importany required modules and code for tests into your test files
- You need to import images into the entrypoint file (usually
While developing, run
npm start. Webpack will create a live version of your site on a local server, where you can see your changes happen in real time. To access it, in your browser, navigate to the
localhostaddress that your terminal gives you. Be aware, if you write a breaking change, your server may crash. The terminal will give you some error report about why the crash happened.
- Don’t worry about running
npm builduntil you are ready to deploy your site
For this project, you will need to use this What’s Cookin Starter Kit repo. Follow the instructions in the README for forking the repo and getting it setup. Once you have it set up, follow the instructions to verify it is setup correctly.
There is no boilerplate for testing in the starter-kit repo. You will need to set up all of the tests yourself. Although, if you have run
npm install in the setup instructions, then the tooling you need to start testing is already installed (
chai). Refer to the testing lesson from week 1 as a guide to get started as well as the mocha and chai documentation pages.
Each iteration has a “Data” section and “User Stories” section. Data deals with using the data to calculate something meaningful for the user. The user stories section deals with what to display on the page and what the user flow looks like. Unlike your week-1 project, the classes and method names are not completely drawn out for you.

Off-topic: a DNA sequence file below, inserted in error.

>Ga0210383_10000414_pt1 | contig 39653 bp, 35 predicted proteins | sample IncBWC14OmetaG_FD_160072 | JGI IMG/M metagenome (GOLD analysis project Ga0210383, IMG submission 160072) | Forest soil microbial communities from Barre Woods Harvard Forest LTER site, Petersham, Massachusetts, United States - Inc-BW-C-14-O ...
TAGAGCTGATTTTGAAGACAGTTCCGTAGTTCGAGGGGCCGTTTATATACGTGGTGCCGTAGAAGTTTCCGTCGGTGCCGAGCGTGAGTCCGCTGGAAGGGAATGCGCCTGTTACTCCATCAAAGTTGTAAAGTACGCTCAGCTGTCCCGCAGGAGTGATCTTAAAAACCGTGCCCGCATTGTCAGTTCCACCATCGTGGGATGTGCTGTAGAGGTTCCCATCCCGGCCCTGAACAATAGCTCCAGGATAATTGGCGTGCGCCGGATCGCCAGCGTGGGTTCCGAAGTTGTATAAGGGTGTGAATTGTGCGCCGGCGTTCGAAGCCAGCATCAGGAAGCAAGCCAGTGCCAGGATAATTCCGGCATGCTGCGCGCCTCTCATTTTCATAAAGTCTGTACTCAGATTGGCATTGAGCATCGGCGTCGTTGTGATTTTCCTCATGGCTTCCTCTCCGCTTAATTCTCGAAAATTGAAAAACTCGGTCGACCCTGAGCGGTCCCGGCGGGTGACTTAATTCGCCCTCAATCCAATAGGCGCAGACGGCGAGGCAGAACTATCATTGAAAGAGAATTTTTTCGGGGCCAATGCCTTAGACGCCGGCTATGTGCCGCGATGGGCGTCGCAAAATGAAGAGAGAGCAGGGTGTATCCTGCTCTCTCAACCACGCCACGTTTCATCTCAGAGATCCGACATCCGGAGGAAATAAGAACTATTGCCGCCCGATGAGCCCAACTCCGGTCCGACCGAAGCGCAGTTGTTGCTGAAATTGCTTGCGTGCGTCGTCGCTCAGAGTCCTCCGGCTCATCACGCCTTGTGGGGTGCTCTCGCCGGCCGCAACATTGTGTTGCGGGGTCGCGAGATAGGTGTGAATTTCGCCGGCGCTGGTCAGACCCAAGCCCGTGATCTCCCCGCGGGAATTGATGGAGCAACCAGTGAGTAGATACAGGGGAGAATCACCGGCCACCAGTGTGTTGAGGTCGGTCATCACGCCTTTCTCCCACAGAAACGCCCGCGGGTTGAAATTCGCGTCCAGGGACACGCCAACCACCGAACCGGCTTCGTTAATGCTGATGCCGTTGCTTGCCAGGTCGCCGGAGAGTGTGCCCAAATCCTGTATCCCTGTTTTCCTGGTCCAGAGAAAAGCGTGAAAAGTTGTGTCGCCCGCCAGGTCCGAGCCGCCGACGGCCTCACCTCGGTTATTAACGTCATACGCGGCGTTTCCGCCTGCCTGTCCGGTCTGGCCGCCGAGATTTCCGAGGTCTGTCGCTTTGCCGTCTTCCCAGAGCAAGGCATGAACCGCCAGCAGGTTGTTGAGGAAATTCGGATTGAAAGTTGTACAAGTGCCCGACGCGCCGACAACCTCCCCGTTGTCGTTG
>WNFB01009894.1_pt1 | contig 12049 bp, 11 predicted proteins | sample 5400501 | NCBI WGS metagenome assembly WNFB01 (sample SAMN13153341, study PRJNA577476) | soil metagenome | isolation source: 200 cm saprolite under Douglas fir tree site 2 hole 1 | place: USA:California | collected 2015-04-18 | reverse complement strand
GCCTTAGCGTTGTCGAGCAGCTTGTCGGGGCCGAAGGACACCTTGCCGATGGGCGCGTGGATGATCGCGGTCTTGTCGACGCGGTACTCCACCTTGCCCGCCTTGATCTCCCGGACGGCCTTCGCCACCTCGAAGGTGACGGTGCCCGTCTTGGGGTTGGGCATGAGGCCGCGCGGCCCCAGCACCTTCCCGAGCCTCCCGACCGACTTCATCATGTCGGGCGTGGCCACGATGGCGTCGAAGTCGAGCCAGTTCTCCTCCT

Don’t get too caught up with polishing your dashboard too early. You’ll want to focus your energies first on class structure and the calculation methods, and then move on to the dashboard display. Establish some kind of minimum viable product (MVP) for your dashboard look, and then polish from there.
3rd Party Libraries
You may choose ONE of the following 3rd party libraries to incorporate into your app as an extension if interested. Your group may want to do a research spike over the first weekend to see what your team would like to experiment with. Please get instructor approval first before choosing to use additional 3rd-party libraries.
Iteration 1 - Get Familiar with the Data and Recipes
data directory and explore the data. Get a sense of what each property is and what the data nesting is like.
Once you have looked over each data file, start with the
recipes.js data file.
RecipeRepository should hold onto all
- It should have a parameter to take in recipe
- It should have methods to determine:
- A filtered list of recipes based on one or more tags.
- A filtered list of recipes based on its name or ingredients.
Recipe represents one recipe object.
- It should hold on to all its information (provided in the data file).
- It should have methods to:
- Determine the names of ingredients needed
- Get the cost of its ingredients
- Return its directions / instructions
Calculating the cost of a Recipe
To calculate the cost of a recipe, you will need to factor in the amount listed in the recipe. The price (
estimatedCostInCents) of an ingredient is per
For example, if flour is marked as 100 cents, and the recipe calls for 1.5 cups, then it would cost 150 cents. Similarly, if a tomato is $2, and the recipe requires 2 tomatoes, then the cost would be $4.